I mean, after all, those people are obsessed with funny things that don't bother us now, so why should we try to learn about them, or even from them?  Let's just slap a label on them, and move on.  Sort of the way Don Draper labels women as convenient or inconvenient whores. Which is a matter of his psychological development; but is also a matter of the culture he swims like a shark in.

Although at least he doesn't take a lovely, simple screed and drive it right into the ground.

Better critics, please; and this blog could use an editor.

Thursday, May 30, 2013

Acts of Paul and Thecla and other people....

I love this idea that, if God said it, believers have to believe it.

Would that religious belief, or more specifically Christian belief, were that simple.

God said care for the poor, the widow and the orphan.  God said don't make war, turn the other cheek, do good to those who hate you, love those who revile you, think first of others and last of yourself; be servant to all and least of all.

Does that describe any Christian you know?

God did not say keep the woman quiet, and subservient, and insignificant, and oppressed, and unimportant, and unnoticed.  But many a male Christian (and no small number of females, at one time or another) is quite convinced that is the word of God.

It can be difficult to argue with people who think God said it and that settles it, but one can get into similar arguments over politics with people who no more connect religion to politics than Thomas Jefferson would.

Is religion, or more accurately Christianity (since no one ever discusses, in any detail, Judaism or even Islam) inherently sexist?  Only insomuch as the culture that supports that religious practice is inherently sexist.  Religious belief doesn't create sexism; culture does.  And religious belief doesn't guide human behavior:  culture does.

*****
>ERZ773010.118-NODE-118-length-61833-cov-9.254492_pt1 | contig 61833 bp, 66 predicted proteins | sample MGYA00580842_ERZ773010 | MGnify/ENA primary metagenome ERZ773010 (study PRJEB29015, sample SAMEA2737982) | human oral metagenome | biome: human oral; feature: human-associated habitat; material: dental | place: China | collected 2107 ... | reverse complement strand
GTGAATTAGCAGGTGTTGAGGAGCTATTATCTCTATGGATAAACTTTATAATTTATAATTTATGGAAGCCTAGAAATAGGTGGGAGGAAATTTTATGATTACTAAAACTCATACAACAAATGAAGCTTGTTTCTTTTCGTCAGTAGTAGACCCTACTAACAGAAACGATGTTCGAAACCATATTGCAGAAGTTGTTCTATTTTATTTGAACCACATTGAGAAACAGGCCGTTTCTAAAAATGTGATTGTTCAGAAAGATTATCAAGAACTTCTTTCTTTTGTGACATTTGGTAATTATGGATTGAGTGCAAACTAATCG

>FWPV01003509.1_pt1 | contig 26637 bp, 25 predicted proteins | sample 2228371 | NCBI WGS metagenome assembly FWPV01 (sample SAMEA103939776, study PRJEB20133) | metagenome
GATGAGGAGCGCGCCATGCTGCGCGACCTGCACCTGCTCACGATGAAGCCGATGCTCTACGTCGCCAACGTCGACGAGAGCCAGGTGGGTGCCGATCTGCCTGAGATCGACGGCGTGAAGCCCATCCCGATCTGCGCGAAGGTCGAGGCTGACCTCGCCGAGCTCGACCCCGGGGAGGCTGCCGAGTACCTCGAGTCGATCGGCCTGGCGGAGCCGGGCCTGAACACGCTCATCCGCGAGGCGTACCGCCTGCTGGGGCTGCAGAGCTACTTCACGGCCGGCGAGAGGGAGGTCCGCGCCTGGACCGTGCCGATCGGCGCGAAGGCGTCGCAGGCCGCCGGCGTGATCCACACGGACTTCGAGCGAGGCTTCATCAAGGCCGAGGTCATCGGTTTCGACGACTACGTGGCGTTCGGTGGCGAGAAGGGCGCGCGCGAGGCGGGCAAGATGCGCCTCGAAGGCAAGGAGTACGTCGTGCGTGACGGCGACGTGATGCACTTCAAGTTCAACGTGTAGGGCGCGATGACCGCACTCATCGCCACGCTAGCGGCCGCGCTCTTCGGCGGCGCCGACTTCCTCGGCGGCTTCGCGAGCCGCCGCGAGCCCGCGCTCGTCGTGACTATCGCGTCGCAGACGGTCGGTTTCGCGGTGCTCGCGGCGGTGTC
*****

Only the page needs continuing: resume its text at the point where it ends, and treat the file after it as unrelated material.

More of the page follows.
Which is putting it to strongly in response to a too-strong generalization.  Religious belief does guide human behavior, but it doesn't control human behavior.  In the famous example of Paul and Thecla, you can see where the male figure and the female figure both have their hands raised in the same gesture of blessing.  Thecla's upraised fingers, however, have been burned away.  Did religion do that?  or culture?  If the former, why is she in the picture at all?

There is a rich vein of scholarship, already more than 20 years old when I was in seminary (and that was 20 years ago!), detailing the importance of women in the Biblical record, recovering their voices and noting where they had, like Thecla, been all but removed from the record.  Not quite removed, of course; and was the fault with religion, or with culture?  Did God decree women should be expurgated from the Biblical record, and people were just sloppy about it?  Or did people decide all those women were messing up their old boys network, and they were inefficient at removing all traces?

Can we know the dancer from the dance?  Perhaps.  Or perhaps we simply need to change the steps of the dance, and keep the music.

And all manner of thing shall be well

A handful of selections from Huffington Post's "Religion" page:

Atheists are Redeemable

Well, Maybe Not....

God uses Tornadoes in Mysterious Ways

God Uses Anne Heche in Mysterious Ways, Too

The Devil Speaks Spanish!